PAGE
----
Dry in summer; damp and cold in winter
In summer, continental air flowing in from the east is relatively dry. Sunny weather prevails throughout the country, and temperatures are normal for the time of year. In winter, the temperature of the incoming air is often lower, and relative humidity much higher, when Bise is present. The vertical width of this layer of cool or cold air with its high moisture content is between 500 and 2,000 m. Above this layer, warm, dry air can be found, due to the subsidence of the cold air (sinking under the influence of a high-pressure area). These two air masses are separated by an inversion layer, which is not especially thick, but is nevertheless pronounced. In an inversion layer, temperatures increase with altitude, rather than decreasing as would normally be expected. Inversions occur in high-pressure areas where the air sinks and warms up over a wide area. This causes the air to dry out and the clouds to dissipate. Underneath, the cold air condenses to fog. The horizontal inversion layer prevents the vertical exchange of air.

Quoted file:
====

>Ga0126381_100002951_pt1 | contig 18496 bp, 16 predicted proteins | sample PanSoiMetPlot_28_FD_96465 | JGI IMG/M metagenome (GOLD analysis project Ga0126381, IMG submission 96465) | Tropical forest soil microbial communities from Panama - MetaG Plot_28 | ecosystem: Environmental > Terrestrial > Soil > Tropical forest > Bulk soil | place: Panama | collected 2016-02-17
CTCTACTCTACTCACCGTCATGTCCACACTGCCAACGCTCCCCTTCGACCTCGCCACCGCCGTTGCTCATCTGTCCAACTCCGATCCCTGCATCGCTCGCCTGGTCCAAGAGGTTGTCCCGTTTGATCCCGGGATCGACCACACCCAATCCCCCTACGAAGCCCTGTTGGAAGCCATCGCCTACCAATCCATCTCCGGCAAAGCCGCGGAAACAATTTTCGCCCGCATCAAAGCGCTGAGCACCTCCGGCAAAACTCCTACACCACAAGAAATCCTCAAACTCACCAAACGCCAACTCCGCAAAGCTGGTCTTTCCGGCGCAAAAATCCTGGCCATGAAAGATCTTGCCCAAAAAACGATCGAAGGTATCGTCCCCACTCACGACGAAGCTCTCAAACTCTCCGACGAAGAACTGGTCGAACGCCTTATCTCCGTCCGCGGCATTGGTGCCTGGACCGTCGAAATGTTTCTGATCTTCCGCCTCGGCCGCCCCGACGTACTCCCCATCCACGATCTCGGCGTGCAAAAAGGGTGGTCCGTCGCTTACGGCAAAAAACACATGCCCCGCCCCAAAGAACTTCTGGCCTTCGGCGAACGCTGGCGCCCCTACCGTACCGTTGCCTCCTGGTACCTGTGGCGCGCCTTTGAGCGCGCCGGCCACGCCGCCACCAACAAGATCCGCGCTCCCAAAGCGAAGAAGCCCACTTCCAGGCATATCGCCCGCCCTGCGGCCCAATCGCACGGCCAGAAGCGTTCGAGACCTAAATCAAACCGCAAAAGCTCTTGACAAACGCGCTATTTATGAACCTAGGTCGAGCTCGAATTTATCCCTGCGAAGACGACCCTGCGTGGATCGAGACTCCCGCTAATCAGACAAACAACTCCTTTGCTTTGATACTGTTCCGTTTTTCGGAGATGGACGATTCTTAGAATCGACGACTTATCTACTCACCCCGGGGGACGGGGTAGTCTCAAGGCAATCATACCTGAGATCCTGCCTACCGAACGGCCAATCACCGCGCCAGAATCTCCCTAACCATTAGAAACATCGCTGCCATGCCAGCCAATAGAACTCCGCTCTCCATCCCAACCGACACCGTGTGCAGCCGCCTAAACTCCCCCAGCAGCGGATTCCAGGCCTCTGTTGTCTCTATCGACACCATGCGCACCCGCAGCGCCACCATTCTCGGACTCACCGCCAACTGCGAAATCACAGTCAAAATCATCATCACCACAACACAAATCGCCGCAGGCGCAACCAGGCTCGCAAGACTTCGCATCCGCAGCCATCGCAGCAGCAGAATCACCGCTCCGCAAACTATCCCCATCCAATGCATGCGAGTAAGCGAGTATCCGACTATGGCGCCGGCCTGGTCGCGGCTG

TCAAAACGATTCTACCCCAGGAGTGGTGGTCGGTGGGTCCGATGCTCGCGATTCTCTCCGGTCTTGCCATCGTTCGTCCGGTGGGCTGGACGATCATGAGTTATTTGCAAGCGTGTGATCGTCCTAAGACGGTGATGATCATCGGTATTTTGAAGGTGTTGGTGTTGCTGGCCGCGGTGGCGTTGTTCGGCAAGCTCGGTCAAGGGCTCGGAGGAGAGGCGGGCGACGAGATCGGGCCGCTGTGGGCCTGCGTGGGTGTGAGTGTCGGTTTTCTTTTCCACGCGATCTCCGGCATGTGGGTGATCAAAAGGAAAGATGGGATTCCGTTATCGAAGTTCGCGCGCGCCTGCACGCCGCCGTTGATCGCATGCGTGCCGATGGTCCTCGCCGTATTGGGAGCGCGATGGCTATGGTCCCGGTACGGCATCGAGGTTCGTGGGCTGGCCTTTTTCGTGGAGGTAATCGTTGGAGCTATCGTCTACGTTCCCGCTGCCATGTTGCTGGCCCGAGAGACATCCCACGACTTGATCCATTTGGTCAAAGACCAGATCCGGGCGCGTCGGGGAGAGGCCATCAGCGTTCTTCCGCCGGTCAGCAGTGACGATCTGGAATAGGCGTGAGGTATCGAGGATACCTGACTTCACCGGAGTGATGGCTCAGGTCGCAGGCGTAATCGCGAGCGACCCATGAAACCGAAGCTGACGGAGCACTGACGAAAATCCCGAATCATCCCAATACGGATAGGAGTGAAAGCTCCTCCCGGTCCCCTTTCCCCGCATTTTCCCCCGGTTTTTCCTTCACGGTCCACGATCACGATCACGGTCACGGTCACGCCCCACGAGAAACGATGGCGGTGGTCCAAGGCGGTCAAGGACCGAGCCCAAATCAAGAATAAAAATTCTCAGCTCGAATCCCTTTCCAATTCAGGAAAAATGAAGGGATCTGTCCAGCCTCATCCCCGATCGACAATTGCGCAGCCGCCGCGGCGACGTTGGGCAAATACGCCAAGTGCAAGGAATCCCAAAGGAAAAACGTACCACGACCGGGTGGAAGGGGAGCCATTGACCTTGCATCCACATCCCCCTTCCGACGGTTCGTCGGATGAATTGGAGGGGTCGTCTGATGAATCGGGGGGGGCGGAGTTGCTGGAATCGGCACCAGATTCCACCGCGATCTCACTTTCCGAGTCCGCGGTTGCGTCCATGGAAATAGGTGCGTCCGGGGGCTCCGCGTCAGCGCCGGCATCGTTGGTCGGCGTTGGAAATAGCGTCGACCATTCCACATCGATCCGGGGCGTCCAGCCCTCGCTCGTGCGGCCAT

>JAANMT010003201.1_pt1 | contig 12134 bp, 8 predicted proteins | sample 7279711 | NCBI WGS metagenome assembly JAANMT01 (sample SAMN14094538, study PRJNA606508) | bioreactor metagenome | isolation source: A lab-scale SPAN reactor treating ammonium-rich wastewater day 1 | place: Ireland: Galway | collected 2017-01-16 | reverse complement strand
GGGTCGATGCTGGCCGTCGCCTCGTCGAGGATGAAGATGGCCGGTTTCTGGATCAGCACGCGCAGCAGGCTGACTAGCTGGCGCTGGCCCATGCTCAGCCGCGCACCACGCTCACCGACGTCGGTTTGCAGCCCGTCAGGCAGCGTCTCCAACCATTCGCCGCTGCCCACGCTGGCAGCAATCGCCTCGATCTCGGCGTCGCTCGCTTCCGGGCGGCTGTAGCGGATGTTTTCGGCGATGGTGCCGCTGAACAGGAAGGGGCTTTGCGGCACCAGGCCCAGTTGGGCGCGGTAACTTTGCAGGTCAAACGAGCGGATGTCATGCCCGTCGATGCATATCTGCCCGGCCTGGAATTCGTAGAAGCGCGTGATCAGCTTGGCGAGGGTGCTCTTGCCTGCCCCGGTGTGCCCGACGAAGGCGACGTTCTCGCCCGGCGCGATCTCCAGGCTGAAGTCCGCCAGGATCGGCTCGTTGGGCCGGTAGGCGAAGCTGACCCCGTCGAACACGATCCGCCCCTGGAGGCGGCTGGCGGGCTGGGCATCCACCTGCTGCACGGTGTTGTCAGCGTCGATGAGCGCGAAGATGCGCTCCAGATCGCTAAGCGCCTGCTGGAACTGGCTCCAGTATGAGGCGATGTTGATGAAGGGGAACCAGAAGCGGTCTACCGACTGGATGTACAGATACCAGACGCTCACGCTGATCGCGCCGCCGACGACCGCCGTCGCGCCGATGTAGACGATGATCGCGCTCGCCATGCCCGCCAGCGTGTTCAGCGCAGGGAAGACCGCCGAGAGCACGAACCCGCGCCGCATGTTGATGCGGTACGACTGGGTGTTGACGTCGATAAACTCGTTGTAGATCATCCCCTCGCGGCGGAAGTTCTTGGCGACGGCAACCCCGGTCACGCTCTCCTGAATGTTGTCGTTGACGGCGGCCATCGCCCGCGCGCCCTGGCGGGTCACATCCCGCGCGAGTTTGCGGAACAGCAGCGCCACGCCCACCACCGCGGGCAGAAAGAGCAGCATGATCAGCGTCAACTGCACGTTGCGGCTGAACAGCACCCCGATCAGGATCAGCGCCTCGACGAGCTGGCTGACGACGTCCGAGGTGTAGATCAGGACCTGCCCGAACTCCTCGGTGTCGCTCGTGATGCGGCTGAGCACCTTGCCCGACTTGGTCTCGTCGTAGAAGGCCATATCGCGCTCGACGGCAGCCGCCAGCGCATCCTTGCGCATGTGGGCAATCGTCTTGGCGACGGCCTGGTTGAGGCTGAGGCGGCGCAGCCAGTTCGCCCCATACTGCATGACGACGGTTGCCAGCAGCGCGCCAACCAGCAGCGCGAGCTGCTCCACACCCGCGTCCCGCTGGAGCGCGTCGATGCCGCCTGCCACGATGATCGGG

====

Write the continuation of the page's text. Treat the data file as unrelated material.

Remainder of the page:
In the layer of moist air close to the ground, strong winds cause pronounced turbulence.
If the air is sufficiently humid, a low layer of cloud forms (stratus/low stratus). The top of this cloud is the height of the bottom of the inversion layer. The height of the base of the cloud depends on the moisture content of the air.
Even though the Bise is often associated with dry, stable weather conditions, it can sometimes occur with clouds and rain (or snow). In this case, it is known as the “black Bise”. This occurs when a low near the Alps brings moisture along with an easterly to southeasterly flow.